The FTC and New York state accuse Martin Shkreli of running a drug monopoly. They plan to squash it — and permanently exile him
Pharma bro Martin Shkreli was jailed, publicly pilloried and forced to confront some lawmakers in Washington riled by his move to take an old generic and move the price from $17.50 per pill to $750. But through 4 years of controversy and public revulsion, his company never backed away from the price — left uncontrolled by a laissez faire federal policy on a drug’s cost.
Now the FTC and the state of New York plan to pry his fingers off the drug once and for all and open it up to some cheap competition. And their lawsuit is asking that Shkreli — with several years left on his prison sentence — be banned permanently from the pharma industry.
In a joint action taken Monday, the two groups accused Shkreli — the poster boy for pricing reform — and one of his close associates of “an elaborate anticompetitive scheme to preserve a monopoly for the life-saving drug, Daraprim.”
Gail Levine, deputy director of the Bureau of Competition at the Federal Trade Commission, accused Shkreli’s company Vyera of keeping “the price of Daraprim astronomically high by illegally boxing out the competition.”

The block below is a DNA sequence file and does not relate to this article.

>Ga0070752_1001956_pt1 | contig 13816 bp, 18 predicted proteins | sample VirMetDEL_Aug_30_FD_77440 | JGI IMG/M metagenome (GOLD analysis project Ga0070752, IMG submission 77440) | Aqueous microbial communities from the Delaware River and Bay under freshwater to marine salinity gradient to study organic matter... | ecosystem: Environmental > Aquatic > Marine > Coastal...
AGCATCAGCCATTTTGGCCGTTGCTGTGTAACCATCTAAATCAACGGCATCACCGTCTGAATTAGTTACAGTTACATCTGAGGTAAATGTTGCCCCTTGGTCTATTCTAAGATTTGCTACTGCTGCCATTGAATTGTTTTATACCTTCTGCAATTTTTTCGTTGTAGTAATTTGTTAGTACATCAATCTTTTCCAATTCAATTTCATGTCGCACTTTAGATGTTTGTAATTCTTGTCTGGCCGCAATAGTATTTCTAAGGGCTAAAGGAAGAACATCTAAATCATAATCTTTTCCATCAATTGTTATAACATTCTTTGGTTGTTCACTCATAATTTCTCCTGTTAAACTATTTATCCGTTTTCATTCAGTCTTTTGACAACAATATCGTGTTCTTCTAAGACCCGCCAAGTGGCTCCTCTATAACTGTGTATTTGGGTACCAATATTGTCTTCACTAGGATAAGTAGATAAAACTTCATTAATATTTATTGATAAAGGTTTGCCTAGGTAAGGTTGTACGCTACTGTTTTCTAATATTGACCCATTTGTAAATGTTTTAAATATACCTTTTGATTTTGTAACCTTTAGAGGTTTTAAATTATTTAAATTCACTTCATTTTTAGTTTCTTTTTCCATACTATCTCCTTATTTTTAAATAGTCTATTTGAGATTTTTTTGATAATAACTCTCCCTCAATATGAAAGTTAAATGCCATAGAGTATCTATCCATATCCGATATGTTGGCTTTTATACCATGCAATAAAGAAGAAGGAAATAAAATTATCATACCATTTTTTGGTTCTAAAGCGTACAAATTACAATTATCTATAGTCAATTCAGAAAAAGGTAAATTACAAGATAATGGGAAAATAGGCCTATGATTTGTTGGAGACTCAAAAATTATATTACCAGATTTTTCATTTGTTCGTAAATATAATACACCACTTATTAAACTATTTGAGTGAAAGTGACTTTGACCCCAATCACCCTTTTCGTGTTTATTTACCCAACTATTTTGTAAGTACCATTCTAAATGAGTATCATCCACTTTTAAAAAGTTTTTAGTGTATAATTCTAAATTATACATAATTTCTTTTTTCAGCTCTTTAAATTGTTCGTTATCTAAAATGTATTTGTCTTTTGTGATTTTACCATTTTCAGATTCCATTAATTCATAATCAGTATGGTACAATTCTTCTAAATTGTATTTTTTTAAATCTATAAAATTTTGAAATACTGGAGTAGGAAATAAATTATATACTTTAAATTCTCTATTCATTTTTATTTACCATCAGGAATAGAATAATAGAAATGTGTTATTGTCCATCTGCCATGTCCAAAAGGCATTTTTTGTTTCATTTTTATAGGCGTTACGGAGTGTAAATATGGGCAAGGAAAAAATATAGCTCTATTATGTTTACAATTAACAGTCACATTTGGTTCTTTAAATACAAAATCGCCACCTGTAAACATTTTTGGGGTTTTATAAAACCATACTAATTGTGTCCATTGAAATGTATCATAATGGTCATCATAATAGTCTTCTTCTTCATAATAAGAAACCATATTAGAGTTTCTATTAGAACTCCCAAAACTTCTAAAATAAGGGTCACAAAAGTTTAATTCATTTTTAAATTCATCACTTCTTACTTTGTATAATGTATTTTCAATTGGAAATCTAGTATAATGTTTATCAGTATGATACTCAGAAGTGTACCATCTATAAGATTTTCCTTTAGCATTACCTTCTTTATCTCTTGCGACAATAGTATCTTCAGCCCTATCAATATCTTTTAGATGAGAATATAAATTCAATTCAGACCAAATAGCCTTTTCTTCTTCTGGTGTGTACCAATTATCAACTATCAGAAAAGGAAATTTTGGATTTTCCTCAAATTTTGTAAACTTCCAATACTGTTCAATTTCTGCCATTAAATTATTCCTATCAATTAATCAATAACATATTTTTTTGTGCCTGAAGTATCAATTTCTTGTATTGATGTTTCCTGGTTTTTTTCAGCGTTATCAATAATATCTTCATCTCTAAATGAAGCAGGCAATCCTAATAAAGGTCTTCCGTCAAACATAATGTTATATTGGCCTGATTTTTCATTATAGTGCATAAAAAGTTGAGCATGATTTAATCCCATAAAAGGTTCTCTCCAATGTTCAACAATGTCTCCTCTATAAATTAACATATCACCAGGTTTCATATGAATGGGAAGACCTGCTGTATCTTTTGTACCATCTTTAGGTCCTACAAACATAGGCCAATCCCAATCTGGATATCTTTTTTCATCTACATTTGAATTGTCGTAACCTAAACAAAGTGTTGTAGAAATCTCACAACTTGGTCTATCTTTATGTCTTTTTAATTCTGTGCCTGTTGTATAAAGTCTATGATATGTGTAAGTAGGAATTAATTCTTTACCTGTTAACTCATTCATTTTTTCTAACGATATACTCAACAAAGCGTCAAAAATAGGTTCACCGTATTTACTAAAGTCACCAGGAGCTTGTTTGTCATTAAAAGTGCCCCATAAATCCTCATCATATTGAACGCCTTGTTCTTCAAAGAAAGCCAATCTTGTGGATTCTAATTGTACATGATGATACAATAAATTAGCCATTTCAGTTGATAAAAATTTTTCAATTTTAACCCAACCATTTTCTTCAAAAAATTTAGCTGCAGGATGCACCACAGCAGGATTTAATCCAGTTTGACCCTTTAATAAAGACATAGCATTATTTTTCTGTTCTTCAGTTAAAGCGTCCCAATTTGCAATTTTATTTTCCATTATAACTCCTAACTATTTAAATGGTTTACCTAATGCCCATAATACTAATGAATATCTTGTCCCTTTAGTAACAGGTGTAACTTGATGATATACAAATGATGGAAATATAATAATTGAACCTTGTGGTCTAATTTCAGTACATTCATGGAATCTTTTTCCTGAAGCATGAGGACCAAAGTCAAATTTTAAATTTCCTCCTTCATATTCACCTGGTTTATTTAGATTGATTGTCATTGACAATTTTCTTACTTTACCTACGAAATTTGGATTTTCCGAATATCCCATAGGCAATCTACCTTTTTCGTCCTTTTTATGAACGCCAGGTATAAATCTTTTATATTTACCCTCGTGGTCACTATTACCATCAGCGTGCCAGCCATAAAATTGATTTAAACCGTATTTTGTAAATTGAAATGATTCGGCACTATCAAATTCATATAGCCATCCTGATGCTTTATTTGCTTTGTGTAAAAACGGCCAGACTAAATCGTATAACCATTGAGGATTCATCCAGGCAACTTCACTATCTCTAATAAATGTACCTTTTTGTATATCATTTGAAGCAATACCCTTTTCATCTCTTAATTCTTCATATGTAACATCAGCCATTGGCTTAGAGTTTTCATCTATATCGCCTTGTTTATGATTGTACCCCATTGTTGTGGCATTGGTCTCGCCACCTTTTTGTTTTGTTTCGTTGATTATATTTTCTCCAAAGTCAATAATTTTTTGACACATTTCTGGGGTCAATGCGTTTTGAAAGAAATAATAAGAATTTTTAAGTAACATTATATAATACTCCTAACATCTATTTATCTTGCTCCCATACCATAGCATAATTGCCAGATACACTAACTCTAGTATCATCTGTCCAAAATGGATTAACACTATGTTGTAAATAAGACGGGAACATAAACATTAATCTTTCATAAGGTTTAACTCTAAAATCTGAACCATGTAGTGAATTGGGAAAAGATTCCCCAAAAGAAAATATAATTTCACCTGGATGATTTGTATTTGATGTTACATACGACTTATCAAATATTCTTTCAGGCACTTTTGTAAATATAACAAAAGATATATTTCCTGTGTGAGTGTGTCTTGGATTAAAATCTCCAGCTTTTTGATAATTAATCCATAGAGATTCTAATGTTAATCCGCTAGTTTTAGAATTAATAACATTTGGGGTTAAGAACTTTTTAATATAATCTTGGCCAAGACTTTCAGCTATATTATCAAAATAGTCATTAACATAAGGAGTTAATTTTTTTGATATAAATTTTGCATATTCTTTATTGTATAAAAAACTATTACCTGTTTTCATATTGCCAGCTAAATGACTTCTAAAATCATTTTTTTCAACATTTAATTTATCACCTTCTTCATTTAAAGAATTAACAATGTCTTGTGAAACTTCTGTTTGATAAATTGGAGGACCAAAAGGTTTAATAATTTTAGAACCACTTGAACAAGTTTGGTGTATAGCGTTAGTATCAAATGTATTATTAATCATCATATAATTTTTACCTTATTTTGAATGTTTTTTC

Shkreli and the company knew from the start that once they set the price at $750 per pill they’d be vulnerable to generic rivals that would squeeze out profits, his accusers claim in a lawsuit. As a result, Shkreli kept a grip on distribution to make sure that generic drugmakers would never have the samples they would need to make a knockoff. They also blocked access to sales revenue numbers to make sure no one could accurately size up the market — further blocking competition.
According to the federal lawsuit:
Absent Defendants’ anticompetitive conduct, Daraprim would have faced generic competition years ago. Instead, toxoplasmosis patients who need Daraprim to survive have been denied the opportunity to purchase a lower-cost generic version, forcing them and other purchasers to pay tens of millions of dollars a year more for this life-saving medication
For all the anger Shkreli stirred ahead of his fraud conviction — with his quick turn to social media bad boy, caustically calling out his critics — the feds were never able to lay a hand on Daraprim. As the public uproar over price gouging on drugs grew ever more heated, Shkreli became a representative of the industry — which the industry vehemently wished would just go away. And that didn’t stop with his 7-year sentence on fraud charges related to the hedge funds he ran into the ground.
Shkreli was transferred from his first prison after the Wall Street Journal reported that he had continued to operate his biotech with a contraband cell phone.
The FTC and New York evidently plan to finish the job once and for all.